Apr 21, 2019 | Updated: 07:00 AM EDT

India’s Stance On Climate Change Criticized

Dec 07, 2015 07:42 PM EST

India's climate change
(Photo : Reuters) Labourers walk through a parched land of a dried lake on the outskirts of Agartala, capital of India's northeastern state of Tripura

India is the second largest country in Southeast Asia and the second most populated in the world with over 1.2 billion people. It is known for facing problems such as poverty, corruption, poor public service and terrorism. But over the past few years, India is declared as one of the countries with the fastest rising economies. However, lately, the country gets some unwanted attention due to its stand on the issue of climate change.

During the United Nations Climate Change Conference, the Indian government has declared its intention to build even more infrastructures and industrial factories to provide jobs for its people. Although that may have sounded great, its little up to no concern about the environment caught the attention of many national leaders and it is being encouraged to change its plan.

Even India's own environmentalists are protesting to the government and stating the possibility that even though it might reach its goal, the price could be their entire nation. The Indian government insisted to push through with its plan because it will decrease the percentage of carbon used per unit of growth by 5 percent.

One of the main objectives of this year's U.N. Climate Change Conference is to bind all countries in an agreement to resolve the global issue once and for all, but India is not on the same page with them. It refuses to produce five yearly reviews of emissions reduction commitments that is an essential part of the Kyoto protocol.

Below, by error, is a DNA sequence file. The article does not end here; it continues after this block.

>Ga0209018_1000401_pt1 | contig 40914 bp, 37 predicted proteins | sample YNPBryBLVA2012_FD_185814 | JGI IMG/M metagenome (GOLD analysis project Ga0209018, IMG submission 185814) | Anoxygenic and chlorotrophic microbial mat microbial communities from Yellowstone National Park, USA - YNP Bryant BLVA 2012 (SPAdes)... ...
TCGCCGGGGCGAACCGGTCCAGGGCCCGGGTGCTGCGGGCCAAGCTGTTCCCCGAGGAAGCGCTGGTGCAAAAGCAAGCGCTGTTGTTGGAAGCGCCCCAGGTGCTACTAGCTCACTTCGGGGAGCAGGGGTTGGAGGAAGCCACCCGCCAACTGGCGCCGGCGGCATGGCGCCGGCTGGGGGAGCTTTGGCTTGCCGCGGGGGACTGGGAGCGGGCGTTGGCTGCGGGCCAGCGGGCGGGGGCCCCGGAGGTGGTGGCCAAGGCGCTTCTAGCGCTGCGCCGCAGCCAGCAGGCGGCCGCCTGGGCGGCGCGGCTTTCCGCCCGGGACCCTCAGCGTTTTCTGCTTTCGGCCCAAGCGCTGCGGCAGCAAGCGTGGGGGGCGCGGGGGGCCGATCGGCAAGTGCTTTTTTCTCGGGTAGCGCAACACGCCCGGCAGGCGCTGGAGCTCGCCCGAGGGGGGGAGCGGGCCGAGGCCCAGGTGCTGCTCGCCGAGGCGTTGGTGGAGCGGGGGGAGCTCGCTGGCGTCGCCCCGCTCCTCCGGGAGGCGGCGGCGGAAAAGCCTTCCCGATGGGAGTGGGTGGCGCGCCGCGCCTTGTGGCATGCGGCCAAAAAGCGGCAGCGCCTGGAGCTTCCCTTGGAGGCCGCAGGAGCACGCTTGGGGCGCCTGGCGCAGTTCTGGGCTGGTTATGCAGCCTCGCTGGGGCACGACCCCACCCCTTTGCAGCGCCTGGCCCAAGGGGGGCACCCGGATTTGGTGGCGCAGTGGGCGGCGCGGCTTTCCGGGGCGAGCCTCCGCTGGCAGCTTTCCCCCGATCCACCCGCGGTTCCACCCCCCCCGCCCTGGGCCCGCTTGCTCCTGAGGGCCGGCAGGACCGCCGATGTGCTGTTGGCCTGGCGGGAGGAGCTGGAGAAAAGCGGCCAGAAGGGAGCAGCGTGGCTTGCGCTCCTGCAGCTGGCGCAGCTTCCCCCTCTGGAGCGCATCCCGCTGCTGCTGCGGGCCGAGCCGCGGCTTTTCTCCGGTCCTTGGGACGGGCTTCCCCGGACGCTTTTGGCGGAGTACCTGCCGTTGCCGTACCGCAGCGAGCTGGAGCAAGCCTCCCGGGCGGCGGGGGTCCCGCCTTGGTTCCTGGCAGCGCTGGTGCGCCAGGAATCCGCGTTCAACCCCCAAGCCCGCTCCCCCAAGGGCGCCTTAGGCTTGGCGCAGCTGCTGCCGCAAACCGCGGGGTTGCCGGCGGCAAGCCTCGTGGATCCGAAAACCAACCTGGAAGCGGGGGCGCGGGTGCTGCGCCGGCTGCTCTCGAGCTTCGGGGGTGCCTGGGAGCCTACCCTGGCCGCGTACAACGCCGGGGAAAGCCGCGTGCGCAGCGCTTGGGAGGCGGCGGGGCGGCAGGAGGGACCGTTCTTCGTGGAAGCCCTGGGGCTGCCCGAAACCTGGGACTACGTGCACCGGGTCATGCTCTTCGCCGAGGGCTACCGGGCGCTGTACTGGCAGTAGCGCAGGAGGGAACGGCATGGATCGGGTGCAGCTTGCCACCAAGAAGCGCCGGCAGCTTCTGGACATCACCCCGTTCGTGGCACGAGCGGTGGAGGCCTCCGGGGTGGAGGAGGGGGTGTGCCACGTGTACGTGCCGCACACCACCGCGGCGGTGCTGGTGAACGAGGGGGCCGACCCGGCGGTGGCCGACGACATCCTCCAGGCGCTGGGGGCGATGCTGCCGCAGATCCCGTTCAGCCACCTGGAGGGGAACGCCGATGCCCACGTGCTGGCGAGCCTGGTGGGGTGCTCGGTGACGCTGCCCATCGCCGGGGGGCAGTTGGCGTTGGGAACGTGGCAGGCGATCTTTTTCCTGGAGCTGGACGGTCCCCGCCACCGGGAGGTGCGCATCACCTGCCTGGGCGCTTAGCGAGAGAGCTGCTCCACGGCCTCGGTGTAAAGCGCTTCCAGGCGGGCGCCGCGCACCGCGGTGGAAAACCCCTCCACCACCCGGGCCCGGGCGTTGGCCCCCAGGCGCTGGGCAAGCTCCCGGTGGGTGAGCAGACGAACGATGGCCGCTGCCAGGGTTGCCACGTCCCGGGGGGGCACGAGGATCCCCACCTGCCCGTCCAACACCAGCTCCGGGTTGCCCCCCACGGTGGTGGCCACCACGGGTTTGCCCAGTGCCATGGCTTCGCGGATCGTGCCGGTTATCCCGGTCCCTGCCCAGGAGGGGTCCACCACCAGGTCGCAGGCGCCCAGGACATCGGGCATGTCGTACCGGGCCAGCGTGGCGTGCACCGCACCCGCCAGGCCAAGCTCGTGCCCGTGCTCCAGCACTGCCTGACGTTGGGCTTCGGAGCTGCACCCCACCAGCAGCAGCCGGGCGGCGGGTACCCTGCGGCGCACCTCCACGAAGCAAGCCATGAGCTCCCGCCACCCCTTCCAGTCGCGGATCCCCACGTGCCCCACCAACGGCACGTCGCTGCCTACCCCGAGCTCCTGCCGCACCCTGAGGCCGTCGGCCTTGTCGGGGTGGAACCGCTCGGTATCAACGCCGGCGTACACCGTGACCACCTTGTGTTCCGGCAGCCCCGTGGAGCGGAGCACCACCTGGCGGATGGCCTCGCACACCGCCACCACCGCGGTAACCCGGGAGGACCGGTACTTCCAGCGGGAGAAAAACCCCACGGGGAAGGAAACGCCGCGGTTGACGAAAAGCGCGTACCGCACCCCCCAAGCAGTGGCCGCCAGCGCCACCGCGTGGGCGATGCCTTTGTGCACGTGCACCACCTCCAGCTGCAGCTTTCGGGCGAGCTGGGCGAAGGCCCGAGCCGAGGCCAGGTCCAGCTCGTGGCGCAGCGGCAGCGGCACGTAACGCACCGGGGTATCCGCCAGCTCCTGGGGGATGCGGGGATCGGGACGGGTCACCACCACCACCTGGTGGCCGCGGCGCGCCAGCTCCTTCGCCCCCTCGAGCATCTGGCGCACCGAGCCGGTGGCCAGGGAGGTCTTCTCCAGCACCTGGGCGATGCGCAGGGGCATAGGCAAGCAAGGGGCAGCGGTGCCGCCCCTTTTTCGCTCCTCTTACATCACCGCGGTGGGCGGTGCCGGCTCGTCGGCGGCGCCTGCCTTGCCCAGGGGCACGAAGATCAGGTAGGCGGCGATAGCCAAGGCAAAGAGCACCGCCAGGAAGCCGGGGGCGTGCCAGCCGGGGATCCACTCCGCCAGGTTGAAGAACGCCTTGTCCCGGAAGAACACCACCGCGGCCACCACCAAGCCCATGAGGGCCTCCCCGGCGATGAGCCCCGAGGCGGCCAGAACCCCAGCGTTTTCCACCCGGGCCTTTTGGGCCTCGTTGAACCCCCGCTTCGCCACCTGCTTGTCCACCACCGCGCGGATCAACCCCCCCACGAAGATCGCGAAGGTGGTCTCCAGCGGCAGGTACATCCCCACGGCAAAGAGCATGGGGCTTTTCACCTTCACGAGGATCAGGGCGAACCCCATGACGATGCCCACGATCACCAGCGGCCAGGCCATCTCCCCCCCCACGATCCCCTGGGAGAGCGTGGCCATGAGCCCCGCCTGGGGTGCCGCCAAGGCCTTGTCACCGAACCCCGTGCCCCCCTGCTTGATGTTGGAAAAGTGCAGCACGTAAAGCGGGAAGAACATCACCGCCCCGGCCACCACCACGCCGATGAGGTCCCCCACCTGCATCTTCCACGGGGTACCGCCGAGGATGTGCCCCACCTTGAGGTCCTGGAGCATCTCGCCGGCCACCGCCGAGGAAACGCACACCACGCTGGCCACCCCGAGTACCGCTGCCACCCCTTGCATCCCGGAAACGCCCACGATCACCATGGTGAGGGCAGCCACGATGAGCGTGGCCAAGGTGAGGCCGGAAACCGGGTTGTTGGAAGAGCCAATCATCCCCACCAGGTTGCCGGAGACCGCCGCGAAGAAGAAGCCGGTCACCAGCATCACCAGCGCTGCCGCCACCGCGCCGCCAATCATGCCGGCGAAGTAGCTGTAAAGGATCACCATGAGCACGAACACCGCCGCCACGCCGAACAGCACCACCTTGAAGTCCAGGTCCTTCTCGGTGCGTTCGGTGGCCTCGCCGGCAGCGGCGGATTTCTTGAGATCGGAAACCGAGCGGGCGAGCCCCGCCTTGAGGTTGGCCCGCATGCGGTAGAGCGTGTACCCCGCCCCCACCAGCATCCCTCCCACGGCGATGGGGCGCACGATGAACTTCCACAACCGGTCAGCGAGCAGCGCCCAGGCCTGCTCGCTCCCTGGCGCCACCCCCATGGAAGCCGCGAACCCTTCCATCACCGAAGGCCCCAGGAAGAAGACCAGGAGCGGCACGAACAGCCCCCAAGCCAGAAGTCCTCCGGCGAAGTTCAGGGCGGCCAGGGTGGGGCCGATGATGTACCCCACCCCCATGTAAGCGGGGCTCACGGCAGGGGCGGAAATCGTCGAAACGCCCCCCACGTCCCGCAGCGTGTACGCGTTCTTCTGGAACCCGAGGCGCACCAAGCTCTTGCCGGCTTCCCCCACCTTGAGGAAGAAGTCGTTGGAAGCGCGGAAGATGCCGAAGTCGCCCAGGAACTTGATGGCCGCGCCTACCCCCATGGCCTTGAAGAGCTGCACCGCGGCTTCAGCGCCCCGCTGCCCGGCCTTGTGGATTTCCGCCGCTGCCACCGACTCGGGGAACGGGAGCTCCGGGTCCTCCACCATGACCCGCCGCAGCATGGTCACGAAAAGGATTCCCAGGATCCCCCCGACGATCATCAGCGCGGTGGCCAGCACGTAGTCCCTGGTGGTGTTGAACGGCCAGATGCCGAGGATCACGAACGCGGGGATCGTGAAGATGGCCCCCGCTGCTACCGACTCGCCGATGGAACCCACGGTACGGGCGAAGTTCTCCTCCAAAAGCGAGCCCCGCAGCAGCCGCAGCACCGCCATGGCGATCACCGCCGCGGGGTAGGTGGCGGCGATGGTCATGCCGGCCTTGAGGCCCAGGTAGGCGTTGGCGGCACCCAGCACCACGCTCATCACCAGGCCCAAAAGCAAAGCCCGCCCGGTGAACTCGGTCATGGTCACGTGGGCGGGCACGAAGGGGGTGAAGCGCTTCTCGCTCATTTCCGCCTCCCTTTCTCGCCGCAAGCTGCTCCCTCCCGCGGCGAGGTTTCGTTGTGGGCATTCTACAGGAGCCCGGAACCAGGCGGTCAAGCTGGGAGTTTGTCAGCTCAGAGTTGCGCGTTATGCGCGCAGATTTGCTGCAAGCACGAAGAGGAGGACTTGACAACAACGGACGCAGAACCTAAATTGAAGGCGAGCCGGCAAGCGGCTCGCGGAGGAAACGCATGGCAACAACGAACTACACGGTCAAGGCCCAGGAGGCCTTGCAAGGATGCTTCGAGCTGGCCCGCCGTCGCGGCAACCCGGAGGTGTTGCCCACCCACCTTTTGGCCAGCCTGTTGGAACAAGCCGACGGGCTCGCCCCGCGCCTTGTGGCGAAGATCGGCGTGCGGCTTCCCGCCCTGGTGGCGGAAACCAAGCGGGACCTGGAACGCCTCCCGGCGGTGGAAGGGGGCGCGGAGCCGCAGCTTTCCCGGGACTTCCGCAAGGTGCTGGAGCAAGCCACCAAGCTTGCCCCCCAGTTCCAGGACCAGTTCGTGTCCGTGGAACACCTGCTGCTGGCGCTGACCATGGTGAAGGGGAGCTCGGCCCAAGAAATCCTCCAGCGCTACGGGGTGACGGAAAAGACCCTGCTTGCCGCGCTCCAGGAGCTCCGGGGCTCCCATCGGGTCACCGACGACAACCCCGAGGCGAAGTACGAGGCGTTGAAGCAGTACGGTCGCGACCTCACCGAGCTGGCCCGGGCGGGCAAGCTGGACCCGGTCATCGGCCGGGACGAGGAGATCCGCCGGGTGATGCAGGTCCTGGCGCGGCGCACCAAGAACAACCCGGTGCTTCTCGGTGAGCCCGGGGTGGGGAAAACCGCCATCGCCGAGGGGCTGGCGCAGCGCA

The country's position in the Climate Change Associations and the talks has garnered mixed reactions from the entire world. The United States secretary to the state John Kerry even remarked that New Delhi will be a "challenge" once the U.N. summit starts. But India's Union Environment Minister Prakash Javadekar refutes his statement by saying that India cannot be bullied and that already developed countries should provide carbon space for the less developed ones to occupy. He further explained that they will not be opposing and they are merely explaining the changes that are needed to ensure a balance between economic growth and the environment.

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